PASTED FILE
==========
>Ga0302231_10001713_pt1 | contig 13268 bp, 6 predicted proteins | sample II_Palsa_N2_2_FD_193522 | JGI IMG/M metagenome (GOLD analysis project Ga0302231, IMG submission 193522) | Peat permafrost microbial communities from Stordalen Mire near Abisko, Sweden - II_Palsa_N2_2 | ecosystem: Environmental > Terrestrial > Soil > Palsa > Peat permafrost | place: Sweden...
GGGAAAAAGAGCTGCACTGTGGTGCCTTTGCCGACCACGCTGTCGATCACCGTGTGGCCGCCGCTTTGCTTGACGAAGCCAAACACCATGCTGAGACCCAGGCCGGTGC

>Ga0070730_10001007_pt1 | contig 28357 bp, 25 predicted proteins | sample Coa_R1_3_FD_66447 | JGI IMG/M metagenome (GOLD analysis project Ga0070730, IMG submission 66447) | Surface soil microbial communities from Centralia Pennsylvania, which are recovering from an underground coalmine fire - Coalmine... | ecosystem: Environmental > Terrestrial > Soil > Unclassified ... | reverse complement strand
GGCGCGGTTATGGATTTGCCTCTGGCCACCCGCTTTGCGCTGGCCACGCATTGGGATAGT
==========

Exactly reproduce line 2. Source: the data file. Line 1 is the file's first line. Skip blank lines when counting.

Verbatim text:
GGGAAAAAGAGCTGCACTGTGGTGCCTTTGCCGACCACGCTGTCGATCACCGTGTGGCCGCCGCTTTGCTTGACGAAGCCAAACACCATGCTGAGACCCAGGCCGGTGC